The Density and Distribution of Gray Squirrels in a Suburban Environment
Andersen, Kenneth K.
University of Wisconsin-Stevens Point, College of Natural Resources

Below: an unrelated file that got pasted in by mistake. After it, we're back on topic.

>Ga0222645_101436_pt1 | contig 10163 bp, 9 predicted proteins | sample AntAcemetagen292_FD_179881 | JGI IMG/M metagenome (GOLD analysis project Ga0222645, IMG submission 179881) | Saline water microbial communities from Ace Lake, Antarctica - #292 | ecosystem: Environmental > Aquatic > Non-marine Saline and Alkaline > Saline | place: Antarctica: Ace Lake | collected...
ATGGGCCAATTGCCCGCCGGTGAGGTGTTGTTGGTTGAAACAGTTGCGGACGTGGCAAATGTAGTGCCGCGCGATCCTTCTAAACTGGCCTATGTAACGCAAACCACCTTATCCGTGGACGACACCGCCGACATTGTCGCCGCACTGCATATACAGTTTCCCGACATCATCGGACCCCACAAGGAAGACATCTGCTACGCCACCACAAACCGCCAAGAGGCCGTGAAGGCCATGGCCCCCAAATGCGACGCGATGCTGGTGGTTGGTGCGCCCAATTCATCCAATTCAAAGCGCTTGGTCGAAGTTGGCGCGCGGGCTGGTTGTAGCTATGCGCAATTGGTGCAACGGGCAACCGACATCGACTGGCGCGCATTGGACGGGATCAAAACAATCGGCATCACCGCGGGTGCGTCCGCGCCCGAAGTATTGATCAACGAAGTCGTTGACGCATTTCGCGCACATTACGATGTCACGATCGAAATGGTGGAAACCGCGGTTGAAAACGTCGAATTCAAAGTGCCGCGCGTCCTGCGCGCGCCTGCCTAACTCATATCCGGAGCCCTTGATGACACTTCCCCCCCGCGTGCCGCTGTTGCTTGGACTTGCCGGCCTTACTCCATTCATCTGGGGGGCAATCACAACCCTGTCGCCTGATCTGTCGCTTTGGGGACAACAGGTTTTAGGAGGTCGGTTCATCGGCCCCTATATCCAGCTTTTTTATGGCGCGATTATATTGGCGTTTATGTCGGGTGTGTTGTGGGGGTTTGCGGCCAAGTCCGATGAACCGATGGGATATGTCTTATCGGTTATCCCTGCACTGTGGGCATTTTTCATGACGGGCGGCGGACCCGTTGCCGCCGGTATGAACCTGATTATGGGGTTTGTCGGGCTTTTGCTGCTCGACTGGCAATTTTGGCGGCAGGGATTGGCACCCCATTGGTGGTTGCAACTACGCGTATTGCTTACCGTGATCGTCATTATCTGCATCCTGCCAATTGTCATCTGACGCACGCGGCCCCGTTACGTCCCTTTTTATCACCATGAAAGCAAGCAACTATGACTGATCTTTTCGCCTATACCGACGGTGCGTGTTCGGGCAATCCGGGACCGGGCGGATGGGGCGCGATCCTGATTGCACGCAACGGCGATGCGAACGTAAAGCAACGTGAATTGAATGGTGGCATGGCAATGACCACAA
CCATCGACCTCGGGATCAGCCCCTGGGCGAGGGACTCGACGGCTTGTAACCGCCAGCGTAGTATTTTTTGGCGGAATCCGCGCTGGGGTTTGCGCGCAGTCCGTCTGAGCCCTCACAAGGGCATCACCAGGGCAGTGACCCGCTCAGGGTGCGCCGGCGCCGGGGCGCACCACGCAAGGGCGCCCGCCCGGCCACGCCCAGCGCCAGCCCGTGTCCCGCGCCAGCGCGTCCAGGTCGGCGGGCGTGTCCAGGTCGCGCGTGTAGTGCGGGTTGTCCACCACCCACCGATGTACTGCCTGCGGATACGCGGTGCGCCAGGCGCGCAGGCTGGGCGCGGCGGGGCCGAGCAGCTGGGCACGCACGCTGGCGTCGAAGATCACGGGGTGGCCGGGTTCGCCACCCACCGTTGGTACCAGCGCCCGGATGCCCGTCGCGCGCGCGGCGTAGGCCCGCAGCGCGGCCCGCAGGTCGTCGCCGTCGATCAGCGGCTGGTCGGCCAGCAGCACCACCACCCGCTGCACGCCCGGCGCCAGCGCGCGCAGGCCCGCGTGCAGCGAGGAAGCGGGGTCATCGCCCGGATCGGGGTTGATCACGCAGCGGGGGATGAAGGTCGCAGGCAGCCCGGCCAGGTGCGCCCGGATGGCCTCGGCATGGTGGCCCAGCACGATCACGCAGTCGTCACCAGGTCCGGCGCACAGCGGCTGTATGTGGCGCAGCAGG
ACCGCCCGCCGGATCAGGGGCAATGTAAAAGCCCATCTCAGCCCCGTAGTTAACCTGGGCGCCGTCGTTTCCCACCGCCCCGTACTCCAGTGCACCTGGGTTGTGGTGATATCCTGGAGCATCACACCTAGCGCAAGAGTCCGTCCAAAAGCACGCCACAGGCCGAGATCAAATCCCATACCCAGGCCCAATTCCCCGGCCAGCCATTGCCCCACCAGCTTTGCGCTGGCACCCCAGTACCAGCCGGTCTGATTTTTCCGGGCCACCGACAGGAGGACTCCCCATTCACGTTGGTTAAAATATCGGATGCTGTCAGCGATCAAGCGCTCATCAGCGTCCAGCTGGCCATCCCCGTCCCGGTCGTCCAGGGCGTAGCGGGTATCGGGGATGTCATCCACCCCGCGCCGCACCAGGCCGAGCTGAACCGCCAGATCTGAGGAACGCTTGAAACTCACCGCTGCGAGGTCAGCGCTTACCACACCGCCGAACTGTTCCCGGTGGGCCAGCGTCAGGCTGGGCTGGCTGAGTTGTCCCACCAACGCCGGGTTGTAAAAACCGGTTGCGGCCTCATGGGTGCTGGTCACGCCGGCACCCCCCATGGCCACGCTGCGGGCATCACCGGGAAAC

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The density and distribution of gray squirrels in a suburban environment were studied from October 1980 through November 1981 on Oak Park Estates, Plover, Wisconsin. Environmental variables potentially affecting density and distribution included location of gardens and birdfeeders, amount and type of artificial feed available, season of feeding squirrels, and presence or absence of pets and children. Vegetation of the study area and an adjoining buffer zone is predominately red oak (Quercus rubra) and white pine (Pinus strobus). Black cherry (Prunus serotina) and blackberry (Rubus allegheniensis) dominate the understories. Production of acorns was good in 1980, but the acorn crop in 1981 was poor. Population estimates based on Schnabel’s mark-recapture formula were calculated for 5 trapping periods beginning in January 1981 and ending in November 1981. Estimates were highest for the winter, spring, and summer of 1981 and lowest for the September and November trapping periods 1981. The high winter population may have been a result of squirrel immigration and low emigration off the study area and presence of feed in birdfeeders. Population averages were higher for traps located near gardens (x=7.4) versus traps located large distances from gardens (x=5.7). Males were dominant during all trapping seasons except early summer 1981. Male gray squirrels may be over-represented, because they generally have larger home ranges and are more active year-round than females. Adults outnumbered juveniles during all seasons except winter and early summer 1981. Gray squirrels were well distributed throughout the study area. The majority of captures on an adjoining buffer zone occurred along the southern edge, which may have been a result of close proximity to a major woods and less disturbance by pets and children. Adult and juvenile males were captured most often. Trap success was highest near gardens and bird feeders. Trap success was reduced by disturbance from pets and children, trapping of squirrels by residents, and consumption of bait by songbirds. Home range appears to be larger for suburban gray squirrels than wild squirrels. Adult males had the largest home range followed by adult females, juvenile males, and juvenile females, respectively. Average home range size of all gray squirrels was nearly 6 times that of wild squirrels in Michigan. Influencing factors on a suburban gray squirrel's home range appear to be social rank, presence of birdfeeders and gardens, and pets. A questionnaire survey of area residents was conducted to obtain· data on environmental variables possibly affecting gray squirrel densities and distributions. No statistical relationships were established due to a limited sample size of homes. There appears to be a relationship between locations of gardens and bird-feeders, and movements and concentrations of suburban gray squirrels. The influence of birdfeeders appears to be related to type and quantity of feed made available. Sunflower seeds, provided in large quantities year-round, attract the greatest number of squirrels to feeders. Other factors that may influence suburban gray squirrels are pets, season of feeding at feeders, type of vegetables in gardens, and children. The most corm1on complaint residents of Oak Park Estates have concerning gray squirrels is the eating of, and damage to, garden vegetables. Damage of property was next in occurrence on questionnaires. Approximately 25% of all residents indicated they have had no problems with squirrels. The majority of Oak Park Estate residents indicate that there is about the right number of gray squirrels on their respective properties. Problems encountered in this study included trap disturbance by pets and children, removal of marked squirrels by residents, and a small sample size of homes which prohibited statistical analysis.